The Lady's Magazine, Or, Entertaining Companion for the Fair Sex, Appropriated Solely to Their Use and Amusement, Volume 35

Front Cover
Robinson and Roberts, 1804
 

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Contents

I
7
IV
8
V
9
VI
11
VIII
15
IX
19
XIII
26
XIV
27
CXLVII
347
CLII
354
CLIII
355
CLIV
360
CLV
372
CLVI
372
CLVII
375
CLVIII
377

XV
30
XVI
33
XVII
34
XVIII
35
XX
39
XXIV
45
XXV
48
XXVI
51
XXVII
54
XXVIII
56
XXX
56
XXXI
59
XXXII
63
XXXIII
66
XXXIV
67
XXXVII
68
XXXVIII
69
XXXIX
70
XL
83
XLIII
89
XLIV
99
XLVI
103
XLVII
107
XLVIII
110
XLIX
113
LI
114
LII
117
LIII
121
LIV
123
LVI
131
LVII
132
LX
135
LXI
136
LXII
148
LXIII
150
LXV
151
LXVI
151
LXVII
151
LXVIII
155
LXIX
156
LXX
158
LXXI
159
LXXII
163
LXXIII
166
LXXIV
169
LXXVI
170
LXXVII
173
LXXVIII
176
LXXIX
179
LXXXII
191
LXXXIII
196
LXXXIV
197
LXXXV
198
XC
206
XCII
208
XCIII
211
XCIV
214
XCV
219
XCVI
222
XCVII
225
XCVIII
226
XCIX
229
C
233
CI
233
CII
244
CIII
246
CIV
248
CV
248
CVIII
256
CIX
258
CX
261
CXI
262
CXII
263
CXIV
269
CXV
272
CXVI
275
CXVII
278
CXVIII
280
CXX
280
CXXI
285
CXXIV
289
CXXV
291
CXXVII
298
CXXVIII
300
CXXIX
302
CXXX
303
CXXXI
308
CXXXII
319
CXXXIII
321
CXXXV
325
CXXXVI
326
CXXXVII
327
CXXXVIII
328
CXXXIX
331
CXL
334
CXLI
337
CXLIII
338
CXLIV
341
CXLV
341
CXLVI
342
CLXI
384
CLXII
387
CLXIII
390
CLXIV
393
CLXVI
394
CLXVII
397
CLXVIII
398
CLXIX
399
CLXX
403
CLXXIV
410
CLXXV
411
CLXXVI
414
CLXXVII
419
CLXXVIII
421
CLXXIX
424
CLXXX
425
CLXXXII
432
CLXXXIII
436
CLXXXV
439
CLXXXVI
440
CLXXXVIII
440
CLXXXIX
443
CXC
446
CXCI
449
CXCIII
450
CXCIV
453
CXCV
454
CXCVI
459
CCI
467
CCII
468
CCIII
470
CCIV
471
CCV
485
CCVI
491
CCVII
495
CCVIII
496
CCIX
499
CCX
502
CCXI
505
CCXIII
506
CCXIV
508
CCXV
512
CCXVI
515
CCXIX
523
CCXX
526
CCXXII
535
CCXXIII
539
CCXXV
543
CCXXVI
547
CCXXVII
548
CCXXIX
550
CCXXX
555
CCXXXI
558
CCXXXII
560
CCXXXIII
560
CCXXXIV
565
CCXXXVIII
566
CCXXXIX
568
CCXL
571
CCXLV
580
CCXLVI
588
CCXLVII
589
CCXLVIII
598
CCXLIX
600
CCL
602
CCLI
605
CCLII
606
CCLIII
607
CCLIV
611
CCLV
614
CCLVI
616
CCLVII
616
CCLVIII
621
CCLXI
622
CCLXII
623
CCLXIII
627
CCLXIV
640
CCLXV
647
CCLXVI
653
CCLXVII
656
CCLXVIII
667
CCLXIX
670
CCLXX
673
CCLXXI
674
CCLXXII
677
CCLXXIII
680
CCLXXIV
681
CCLXXV
682
CCLXXVI
683
CCLXXIX
692
CCLXXX
696
CCLXXXI
701
CCLXXXII
707
CCLXXXIII
708
CCLXXXIV
711
CCLXXXVI
715
CCLXXXVII
716
CCLXXXVIII
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Page 548 - He loved them both, but both in vain, Nor him beheld, nor her, again. Not long beneath the whelming brine, Expert to swim, he lay; Nor soon he felt his strength decline Or courage die away; But waged with death a lasting strife, Supported by despair of life.
Page 548 - Could catch the sound no more: For then, by toil subdued, he drank The stifling wave, and then he sank. No poet wept him; but the page Of narrative sincere, That tells his name, his worth, his age, Is wet with Anson's tear : And tears by bards or heroes shed Alike immortalize the dead. I therefore purpose not, or dream, Descanting on his fate, To give the melancholy theme A more enduring date : But misery still delights to trace Its semblance in another's case.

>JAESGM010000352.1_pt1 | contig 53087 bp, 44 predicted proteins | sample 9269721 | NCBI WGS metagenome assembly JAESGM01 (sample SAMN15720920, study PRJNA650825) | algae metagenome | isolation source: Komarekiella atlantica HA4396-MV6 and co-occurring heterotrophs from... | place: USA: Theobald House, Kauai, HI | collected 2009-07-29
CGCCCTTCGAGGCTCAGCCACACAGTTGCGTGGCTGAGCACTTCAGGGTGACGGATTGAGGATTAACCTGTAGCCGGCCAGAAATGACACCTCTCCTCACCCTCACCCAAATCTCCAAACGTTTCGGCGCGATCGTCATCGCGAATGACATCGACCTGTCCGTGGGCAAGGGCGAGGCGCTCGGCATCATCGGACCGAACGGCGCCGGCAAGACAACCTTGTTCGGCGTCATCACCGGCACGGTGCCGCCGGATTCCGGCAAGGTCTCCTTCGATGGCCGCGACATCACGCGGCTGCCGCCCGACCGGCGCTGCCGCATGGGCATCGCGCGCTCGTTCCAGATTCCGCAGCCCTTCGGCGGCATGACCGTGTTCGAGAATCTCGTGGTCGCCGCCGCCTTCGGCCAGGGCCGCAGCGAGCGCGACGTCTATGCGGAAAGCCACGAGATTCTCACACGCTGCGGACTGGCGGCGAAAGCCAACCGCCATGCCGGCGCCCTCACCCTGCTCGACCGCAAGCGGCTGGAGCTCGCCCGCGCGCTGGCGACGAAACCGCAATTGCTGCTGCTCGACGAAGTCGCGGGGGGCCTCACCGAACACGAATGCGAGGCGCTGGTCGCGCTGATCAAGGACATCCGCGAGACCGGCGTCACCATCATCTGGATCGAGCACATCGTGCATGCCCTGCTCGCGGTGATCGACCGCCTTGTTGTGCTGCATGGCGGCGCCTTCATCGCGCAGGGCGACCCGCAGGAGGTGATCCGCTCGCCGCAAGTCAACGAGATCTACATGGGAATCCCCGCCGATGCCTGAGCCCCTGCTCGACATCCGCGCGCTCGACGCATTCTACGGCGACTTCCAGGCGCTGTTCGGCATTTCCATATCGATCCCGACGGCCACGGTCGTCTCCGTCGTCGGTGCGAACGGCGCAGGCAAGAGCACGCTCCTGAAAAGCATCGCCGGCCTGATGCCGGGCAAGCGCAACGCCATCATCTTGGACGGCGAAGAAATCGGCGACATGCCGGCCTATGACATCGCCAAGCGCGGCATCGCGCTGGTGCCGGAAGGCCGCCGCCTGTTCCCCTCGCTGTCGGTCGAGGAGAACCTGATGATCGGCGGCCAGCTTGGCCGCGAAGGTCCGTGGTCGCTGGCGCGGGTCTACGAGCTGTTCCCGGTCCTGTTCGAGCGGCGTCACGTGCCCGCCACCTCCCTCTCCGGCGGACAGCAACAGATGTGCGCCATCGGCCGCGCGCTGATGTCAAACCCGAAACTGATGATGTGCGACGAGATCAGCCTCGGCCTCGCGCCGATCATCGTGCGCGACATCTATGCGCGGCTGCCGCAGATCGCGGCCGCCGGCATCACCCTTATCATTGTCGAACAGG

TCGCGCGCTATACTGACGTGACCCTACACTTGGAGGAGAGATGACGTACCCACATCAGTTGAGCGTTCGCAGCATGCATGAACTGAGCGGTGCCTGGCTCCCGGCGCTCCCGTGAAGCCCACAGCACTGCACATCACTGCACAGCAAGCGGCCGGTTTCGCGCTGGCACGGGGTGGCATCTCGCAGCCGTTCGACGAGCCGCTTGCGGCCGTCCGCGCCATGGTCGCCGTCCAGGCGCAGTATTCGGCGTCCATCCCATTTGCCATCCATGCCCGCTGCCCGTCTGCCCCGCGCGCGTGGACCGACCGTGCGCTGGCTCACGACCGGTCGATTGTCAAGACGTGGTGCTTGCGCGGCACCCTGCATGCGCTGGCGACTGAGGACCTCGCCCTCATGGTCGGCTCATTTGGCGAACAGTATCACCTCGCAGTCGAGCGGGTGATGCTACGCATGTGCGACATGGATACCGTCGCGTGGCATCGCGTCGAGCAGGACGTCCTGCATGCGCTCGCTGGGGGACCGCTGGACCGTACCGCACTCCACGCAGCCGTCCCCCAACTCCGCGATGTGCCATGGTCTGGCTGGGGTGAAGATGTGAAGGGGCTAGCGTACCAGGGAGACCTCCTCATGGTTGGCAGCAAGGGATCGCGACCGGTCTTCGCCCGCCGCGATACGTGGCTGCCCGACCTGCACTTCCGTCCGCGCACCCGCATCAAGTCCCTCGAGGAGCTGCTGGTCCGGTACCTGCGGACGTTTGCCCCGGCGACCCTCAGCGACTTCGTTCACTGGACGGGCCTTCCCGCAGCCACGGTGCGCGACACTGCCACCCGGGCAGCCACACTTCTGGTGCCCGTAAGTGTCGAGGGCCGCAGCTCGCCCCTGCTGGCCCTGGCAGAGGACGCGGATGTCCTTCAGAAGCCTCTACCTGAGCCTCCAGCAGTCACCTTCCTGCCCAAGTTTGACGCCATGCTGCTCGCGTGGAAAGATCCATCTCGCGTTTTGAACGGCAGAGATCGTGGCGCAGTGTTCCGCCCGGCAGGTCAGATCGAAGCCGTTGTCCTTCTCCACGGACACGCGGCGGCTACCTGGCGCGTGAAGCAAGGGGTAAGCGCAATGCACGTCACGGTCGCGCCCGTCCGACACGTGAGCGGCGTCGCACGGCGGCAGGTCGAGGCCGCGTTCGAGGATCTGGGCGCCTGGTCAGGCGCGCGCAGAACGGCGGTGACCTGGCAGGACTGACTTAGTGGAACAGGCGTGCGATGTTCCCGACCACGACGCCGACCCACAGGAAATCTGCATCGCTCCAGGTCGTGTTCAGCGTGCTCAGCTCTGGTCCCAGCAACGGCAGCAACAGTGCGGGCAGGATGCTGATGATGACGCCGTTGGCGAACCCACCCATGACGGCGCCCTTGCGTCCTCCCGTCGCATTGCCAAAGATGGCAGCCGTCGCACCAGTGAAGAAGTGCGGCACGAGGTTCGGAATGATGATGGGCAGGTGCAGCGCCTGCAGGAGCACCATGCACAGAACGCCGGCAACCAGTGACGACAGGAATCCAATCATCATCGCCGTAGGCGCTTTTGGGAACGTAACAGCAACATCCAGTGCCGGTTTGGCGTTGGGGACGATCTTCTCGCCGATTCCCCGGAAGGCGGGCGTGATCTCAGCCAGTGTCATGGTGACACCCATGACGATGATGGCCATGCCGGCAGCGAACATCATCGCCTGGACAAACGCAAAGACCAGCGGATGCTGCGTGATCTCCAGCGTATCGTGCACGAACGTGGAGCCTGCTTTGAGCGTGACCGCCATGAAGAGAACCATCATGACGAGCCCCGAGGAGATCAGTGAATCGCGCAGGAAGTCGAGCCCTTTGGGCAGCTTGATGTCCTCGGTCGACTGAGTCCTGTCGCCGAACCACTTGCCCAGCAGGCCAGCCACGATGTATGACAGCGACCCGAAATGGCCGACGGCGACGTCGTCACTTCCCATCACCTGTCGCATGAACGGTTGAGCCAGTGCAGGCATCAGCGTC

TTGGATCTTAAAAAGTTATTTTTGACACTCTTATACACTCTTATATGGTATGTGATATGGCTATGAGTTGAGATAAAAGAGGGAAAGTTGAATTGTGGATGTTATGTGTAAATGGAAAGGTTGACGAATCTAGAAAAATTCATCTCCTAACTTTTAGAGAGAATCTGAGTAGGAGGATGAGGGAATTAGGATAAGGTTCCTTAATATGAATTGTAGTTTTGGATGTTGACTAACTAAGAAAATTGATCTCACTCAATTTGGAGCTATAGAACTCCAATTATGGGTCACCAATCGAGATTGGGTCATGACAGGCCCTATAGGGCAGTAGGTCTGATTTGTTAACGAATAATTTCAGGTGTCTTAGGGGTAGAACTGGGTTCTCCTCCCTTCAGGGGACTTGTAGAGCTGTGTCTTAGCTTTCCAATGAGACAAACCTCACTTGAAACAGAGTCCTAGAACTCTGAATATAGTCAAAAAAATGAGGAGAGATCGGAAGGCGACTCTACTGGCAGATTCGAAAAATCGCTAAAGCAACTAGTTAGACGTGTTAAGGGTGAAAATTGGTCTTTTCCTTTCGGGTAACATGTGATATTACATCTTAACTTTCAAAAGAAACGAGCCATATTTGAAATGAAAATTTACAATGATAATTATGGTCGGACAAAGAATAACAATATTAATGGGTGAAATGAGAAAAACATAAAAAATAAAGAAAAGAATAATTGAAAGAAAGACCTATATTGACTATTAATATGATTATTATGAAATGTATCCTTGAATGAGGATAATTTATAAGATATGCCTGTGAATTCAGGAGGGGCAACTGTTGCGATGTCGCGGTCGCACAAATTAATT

Page 243 - Next Anger rush'd, his eyes on fire, In lightnings own'd his secret stings, In one rude clash he struck the lyre, And swept with hurried hand the strings.
Page 691 - Walking in the beautiful gardens of those friends, with whom you have dined, would be the choice of men of sense ; yours is to be fixed down to chess, where you are found engaged for two or three hours ! This is your perpetual recreation, which is the least eligible of any for a sedentary man, because, instead of accelerating the motion of the fluids, the rigid attention it requires helps to retard the circulation and obstruct internal secretions.
Page 548 - That pitiless perforce, They left their outcast mate behind, And scudded still before the wind. Some succour yet they could afford ; And, such as storms allow, The cask, the coop, the floated cord, Delay 'd not to bestow.
Page 692 - That, of all imaginable exercises, is the most slight and insignificant, if you allude to the motion of a carriage suspended on springs. By observing the degree of heat obtained by different kinds of motion, we may form an estimate of the quantity of exercise given by each. Thus, for example, if you turn out to walk in winter with cold feet, in an hour's time you will be in a glow all over ; ride on horseback, the same effect will scarcely be perceived by four hours...
Page 406 - What will it profit you if you gain the whole world and lose your own soul...
Page 691 - ... this wretched game, you destroy your constitution. What can be expected from such a course of living, but a body replete with stagnant...
Page 372 - ... will never be politeness : that must be easy, natural, unstudied, manly, noble. And what will give this, but a mind benevolent, and perpetually attentive to exert that amiable disposition in trifles towards all you converse and live with? Benevolence in greater matters takes a higher name, and is the queen of virtues. Nothing is so incompatible with politeness as any trick of absence of mind. I would...
Page 293 - How poor, how rich, how abject, how august, How complicate, how wonderful, is man!

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